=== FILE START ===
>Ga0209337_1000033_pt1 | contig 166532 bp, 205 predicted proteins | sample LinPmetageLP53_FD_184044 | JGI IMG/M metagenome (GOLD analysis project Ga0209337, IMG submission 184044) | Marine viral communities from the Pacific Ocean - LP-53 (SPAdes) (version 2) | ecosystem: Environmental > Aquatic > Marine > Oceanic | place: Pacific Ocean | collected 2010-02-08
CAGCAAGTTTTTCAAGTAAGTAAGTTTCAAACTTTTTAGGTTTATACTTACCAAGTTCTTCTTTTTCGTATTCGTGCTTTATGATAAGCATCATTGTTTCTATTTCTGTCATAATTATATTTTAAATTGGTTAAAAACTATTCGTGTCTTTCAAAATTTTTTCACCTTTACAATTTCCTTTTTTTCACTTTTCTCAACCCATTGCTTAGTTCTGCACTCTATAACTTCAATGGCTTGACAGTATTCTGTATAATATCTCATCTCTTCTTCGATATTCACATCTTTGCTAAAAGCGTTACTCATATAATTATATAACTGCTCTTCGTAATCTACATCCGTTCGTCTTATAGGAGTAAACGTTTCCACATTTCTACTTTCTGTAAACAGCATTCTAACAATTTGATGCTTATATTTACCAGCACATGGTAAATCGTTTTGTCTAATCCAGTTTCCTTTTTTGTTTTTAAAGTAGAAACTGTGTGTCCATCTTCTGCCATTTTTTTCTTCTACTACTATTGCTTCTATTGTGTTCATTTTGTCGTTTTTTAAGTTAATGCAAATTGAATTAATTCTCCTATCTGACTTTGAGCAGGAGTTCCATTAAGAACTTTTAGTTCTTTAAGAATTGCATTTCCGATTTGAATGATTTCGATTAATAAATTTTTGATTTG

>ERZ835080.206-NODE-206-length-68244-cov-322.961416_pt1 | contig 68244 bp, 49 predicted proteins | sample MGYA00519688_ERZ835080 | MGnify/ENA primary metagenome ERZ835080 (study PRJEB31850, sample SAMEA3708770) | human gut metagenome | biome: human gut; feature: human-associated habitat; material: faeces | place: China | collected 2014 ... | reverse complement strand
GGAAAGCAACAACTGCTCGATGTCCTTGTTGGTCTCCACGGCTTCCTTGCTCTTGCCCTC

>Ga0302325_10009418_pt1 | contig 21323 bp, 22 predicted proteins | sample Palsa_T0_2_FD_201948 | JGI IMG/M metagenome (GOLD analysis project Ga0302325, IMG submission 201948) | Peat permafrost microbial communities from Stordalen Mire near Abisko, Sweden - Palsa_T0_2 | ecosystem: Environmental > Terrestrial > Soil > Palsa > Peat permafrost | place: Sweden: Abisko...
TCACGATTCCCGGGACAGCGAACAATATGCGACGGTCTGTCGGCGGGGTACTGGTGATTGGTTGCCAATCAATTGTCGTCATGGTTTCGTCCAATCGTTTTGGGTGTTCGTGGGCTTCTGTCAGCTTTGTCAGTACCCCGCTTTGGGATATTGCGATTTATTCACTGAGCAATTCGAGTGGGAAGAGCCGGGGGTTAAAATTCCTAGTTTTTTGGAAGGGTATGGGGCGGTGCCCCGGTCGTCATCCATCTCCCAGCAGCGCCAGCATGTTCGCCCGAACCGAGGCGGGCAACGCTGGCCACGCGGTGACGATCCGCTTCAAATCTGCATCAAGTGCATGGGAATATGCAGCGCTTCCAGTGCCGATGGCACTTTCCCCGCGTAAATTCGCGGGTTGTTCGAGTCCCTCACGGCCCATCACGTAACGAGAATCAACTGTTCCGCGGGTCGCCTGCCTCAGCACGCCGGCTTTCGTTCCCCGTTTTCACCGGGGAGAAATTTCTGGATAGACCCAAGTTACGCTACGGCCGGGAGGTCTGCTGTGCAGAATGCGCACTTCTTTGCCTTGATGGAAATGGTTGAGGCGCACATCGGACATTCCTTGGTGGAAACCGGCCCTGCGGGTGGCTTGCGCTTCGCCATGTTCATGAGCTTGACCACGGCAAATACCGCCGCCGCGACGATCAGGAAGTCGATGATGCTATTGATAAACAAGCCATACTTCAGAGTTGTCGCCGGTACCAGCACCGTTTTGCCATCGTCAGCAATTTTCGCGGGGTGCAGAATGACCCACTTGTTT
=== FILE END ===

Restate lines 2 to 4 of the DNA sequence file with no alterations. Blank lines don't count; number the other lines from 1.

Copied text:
CAGCAAGTTTTTCAAGTAAGTAAGTTTCAAACTTTTTAGGTTTATACTTACCAAGTTCTTCTTTTTCGTATTCGTGCTTTATGATAAGCATCATTGTTTCTATTTCTGTCATAATTATATTTTAAATTGGTTAAAAACTATTCGTGTCTTTCAAAATTTTTTCACCTTTACAATTTCCTTTTTTTCACTTTTCTCAACCCATTGCTTAGTTCTGCACTCTATAACTTCAATGGCTTGACAGTATTCTGTATAATATCTCATCTCTTCTTCGATATTCACATCTTTGCTAAAAGCGTTACTCATATAATTATATAACTGCTCTTCGTAATCTACATCCGTTCGTCTTATAGGAGTAAACGTTTCCACATTTCTACTTTCTGTAAACAGCATTCTAACAATTTGATGCTTATATTTACCAGCACATGGTAAATCGTTTTGTCTAATCCAGTTTCCTTTTTTGTTTTTAAAGTAGAAACTGTGTGTCCATCTTCTGCCATTTTTTTCTTCTACTACTATTGCTTCTATTGTGTTCATTTTGTCGTTTTTTAAGTTAATGCAAATTGAATTAATTCTCCTATCTGACTTTGAGCAGGAGTTCCATTAAGAACTTTTAGTTCTTTAAGAATTGCATTTCCGATTTGAATGATTTCGATTAATAAATTTTTGATTTG

>ERZ835080.206-NODE-206-length-68244-cov-322.961416_pt1 | contig 68244 bp, 49 predicted proteins | sample MGYA00519688_ERZ835080 | MGnify/ENA primary metagenome ERZ835080 (study PRJEB31850, sample SAMEA3708770) | human gut metagenome | biome: human gut; feature: human-associated habitat; material: faeces | place: China | collected 2014 ... | reverse complement strand
GGAAAGCAACAACTGCTCGATGTCCTTGTTGGTCTCCACGGCTTCCTTGCTCTTGCCCTC